The other major difference between Visa and MasterCard debit cards and traditional Interac cards has to do with the contracts merchants sign. For the RCC and the CRFA, any new debit payment system that emerges needs to provide clarity and fairness to merchants.

“We want a system that is more reasonable, predictable, and transparent,” says Whyte. Pizzeria operators need to have a clear understanding of the terms of the contracts they sign, especially when it comes to fee increases.

“The past year and a half has been a period of tough economic times, yet Visa and MasterCard have increased fees at least four times,” says Brisebois. “They’ve been increasing fees like drunken sailors.”

Currently, there is no government regulation that prevents credit card companies from increasing their fees without providing proper notice to their customers (the merchants).

In addition to being subjected to sporadic fee increases, merchants are also left in the dark when it comes to understanding how the new debit point of sale (POS) systems will work. For instance, customers using Visa debit will have the option to use the Interac network, but may have to opt out of the Visa network at the POS machine. Many newer devices use the Visa network as a default. There is a greater burden on the merchant, as well as the consumer, to have a better understanding of the terms and conditions of the new debit system.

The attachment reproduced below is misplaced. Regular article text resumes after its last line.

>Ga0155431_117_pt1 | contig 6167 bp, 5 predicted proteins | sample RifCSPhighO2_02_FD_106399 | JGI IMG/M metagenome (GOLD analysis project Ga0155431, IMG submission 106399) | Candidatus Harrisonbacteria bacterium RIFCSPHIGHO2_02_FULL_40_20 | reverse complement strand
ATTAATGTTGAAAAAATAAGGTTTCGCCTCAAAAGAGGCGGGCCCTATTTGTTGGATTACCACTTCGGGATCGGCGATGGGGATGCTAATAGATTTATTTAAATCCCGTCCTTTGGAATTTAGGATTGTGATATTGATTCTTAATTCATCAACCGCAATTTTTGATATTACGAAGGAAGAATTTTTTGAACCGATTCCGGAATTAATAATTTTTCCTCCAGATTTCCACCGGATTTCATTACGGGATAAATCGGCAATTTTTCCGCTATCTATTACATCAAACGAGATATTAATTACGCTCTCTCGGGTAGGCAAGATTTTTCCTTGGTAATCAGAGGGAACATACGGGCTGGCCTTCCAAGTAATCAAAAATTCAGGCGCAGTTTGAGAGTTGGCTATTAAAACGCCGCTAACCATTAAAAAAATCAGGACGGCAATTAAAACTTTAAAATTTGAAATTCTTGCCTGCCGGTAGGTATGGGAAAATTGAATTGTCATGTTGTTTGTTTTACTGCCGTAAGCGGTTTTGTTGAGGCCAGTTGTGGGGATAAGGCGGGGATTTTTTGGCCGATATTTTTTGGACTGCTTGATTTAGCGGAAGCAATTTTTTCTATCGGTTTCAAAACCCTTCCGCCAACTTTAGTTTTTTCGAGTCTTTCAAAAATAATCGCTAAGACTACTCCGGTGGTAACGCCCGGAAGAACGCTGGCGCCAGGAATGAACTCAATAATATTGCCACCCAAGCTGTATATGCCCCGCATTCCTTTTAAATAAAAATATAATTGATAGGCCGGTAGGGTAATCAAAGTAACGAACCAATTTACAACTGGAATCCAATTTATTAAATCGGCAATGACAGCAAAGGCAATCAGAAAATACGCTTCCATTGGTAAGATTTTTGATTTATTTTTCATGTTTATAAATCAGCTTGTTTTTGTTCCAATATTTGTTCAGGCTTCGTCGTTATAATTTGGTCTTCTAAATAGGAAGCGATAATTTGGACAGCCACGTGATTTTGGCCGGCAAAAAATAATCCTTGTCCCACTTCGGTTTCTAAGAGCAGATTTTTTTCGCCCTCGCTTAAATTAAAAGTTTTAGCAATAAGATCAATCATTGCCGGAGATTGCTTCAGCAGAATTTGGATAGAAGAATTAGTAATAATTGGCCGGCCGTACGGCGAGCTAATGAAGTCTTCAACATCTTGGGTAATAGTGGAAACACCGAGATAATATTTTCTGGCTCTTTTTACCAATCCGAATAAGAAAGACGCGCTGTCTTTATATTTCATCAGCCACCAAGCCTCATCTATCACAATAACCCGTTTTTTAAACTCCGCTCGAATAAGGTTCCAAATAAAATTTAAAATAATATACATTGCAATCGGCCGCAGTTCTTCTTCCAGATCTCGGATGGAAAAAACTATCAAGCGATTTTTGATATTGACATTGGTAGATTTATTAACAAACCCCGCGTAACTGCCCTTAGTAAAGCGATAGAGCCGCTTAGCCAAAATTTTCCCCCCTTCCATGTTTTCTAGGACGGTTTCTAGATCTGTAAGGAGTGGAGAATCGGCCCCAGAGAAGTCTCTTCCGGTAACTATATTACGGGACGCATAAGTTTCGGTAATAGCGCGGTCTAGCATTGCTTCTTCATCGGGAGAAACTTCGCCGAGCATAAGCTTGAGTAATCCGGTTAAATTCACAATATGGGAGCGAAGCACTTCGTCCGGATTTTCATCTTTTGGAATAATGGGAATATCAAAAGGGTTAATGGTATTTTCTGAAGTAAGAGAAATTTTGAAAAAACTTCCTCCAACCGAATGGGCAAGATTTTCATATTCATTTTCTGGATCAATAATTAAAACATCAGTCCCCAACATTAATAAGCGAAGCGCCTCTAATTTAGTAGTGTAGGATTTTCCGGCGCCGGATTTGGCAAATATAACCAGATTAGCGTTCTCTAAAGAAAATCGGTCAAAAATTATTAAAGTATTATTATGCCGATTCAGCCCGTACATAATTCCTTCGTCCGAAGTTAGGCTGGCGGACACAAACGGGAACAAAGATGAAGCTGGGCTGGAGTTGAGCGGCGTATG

Voluntary code of conduct: the winning hand?
The federal government has announced a voluntary code of conduct for credit and debit cards in Canada that has been met with warm reception from the RCC and CRFA. These proponents praise the code for calling for more transparency and flexibility for merchants. Most importantly, it represents something that the credit card companies can be held accountable to.

“This is just a first step. It’s the recognition by the government that there is an issue and a problem,” says Whyte. “The proof is in the pudding. We will be watching very closely.”

The two obvious problems with the code are that it is voluntary – meaning that the credit card companies can choose to simply ignore it – and that it does not call for a flat fee standard to be put in place. The federal government has addressed the first point, having said that it takes the code seriously. But, ultimately, it has taken the line that it doesn’t want to have to regulate the industry. The flat fee is the next big issue that those on the merchants’ side of the battle will press for.